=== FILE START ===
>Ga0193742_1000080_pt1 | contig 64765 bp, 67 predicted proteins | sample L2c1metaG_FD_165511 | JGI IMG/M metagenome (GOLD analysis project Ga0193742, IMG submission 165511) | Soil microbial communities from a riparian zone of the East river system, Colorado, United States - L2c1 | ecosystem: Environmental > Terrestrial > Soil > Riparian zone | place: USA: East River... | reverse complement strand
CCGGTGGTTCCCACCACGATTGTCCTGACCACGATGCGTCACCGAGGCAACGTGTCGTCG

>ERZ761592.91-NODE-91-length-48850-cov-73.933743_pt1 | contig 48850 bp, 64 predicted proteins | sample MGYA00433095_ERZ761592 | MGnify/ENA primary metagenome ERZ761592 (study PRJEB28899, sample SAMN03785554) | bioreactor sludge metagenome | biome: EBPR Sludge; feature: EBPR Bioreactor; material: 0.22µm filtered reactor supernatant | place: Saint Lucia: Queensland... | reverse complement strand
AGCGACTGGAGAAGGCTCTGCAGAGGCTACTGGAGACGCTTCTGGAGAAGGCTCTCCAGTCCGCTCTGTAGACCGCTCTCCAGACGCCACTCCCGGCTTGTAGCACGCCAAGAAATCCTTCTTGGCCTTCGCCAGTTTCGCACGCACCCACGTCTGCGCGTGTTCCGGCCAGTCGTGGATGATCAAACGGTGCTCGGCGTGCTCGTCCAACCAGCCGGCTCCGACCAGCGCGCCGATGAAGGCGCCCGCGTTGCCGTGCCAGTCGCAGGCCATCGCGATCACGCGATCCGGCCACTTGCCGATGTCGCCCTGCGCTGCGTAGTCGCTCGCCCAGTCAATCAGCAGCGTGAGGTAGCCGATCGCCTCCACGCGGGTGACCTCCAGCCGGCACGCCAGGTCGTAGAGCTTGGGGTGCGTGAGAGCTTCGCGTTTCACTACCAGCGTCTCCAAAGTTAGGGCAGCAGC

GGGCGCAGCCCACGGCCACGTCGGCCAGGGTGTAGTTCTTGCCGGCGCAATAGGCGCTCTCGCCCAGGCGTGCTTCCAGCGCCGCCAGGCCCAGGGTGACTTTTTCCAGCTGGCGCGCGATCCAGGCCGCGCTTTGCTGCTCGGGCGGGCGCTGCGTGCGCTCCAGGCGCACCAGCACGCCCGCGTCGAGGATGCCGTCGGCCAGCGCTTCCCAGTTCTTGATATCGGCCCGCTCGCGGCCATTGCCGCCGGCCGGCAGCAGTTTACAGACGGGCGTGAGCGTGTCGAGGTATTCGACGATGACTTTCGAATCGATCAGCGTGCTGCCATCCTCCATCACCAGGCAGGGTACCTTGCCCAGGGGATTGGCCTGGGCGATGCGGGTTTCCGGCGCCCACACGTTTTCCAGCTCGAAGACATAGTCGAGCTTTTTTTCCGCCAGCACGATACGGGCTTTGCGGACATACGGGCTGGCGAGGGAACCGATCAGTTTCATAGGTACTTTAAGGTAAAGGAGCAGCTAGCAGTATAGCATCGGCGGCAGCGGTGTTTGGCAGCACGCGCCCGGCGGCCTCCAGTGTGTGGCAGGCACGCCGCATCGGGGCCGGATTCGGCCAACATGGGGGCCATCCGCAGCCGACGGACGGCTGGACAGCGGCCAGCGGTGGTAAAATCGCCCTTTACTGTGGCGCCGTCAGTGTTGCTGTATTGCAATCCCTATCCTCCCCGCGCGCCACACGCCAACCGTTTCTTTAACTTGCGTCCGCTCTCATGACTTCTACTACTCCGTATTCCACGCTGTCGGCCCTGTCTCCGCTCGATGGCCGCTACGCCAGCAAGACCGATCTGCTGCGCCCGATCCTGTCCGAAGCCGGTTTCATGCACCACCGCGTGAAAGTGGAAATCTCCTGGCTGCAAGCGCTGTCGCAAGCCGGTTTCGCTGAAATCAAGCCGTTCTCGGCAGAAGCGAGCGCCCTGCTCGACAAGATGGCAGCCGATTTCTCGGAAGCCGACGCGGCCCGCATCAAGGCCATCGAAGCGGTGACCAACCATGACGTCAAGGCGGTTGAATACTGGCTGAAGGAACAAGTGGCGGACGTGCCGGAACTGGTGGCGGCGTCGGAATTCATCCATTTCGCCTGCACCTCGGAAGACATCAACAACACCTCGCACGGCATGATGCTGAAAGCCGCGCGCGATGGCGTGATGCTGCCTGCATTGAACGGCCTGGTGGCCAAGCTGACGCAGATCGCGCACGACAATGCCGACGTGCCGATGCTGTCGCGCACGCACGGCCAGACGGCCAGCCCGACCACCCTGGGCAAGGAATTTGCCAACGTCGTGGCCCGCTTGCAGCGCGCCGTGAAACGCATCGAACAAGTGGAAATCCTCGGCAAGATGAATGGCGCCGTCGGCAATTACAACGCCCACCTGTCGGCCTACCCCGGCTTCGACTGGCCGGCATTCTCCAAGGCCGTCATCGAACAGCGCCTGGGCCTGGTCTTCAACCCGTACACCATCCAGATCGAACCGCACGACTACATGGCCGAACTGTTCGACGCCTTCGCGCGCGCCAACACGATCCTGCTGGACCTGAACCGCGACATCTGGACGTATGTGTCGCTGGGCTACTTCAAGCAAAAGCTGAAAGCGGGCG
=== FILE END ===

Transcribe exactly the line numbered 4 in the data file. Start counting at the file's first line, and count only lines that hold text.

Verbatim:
AGCGACTGGAGAAGGCTCTGCAGAGGCTACTGGAGACGCTTCTGGAGAAGGCTCTCCAGTCCGCTCTGTAGACCGCTCTCCAGACGCCACTCCCGGCTTGTAGCACGCCAAGAAATCCTTCTTGGCCTTCGCCAGTTTCGCACGCACCCACGTCTGCGCGTGTTCCGGCCAGTCGTGGATGATCAAACGGTGCTCGGCGTGCTCGTCCAACCAGCCGGCTCCGACCAGCGCGCCGATGAAGGCGCCCGCGTTGCCGTGCCAGTCGCAGGCCATCGCGATCACGCGATCCGGCCACTTGCCGATGTCGCCCTGCGCTGCGTAGTCGCTCGCCCAGTCAATCAGCAGCGTGAGGTAGCCGATCGCCTCCACGCGGGTGACCTCCAGCCGGCACGCCAGGTCGTAGAGCTTGGGGTGCGTGAGAGCTTCGCGTTTCACTACCAGCGTCTCCAAAGTTAGGGCAGCAGC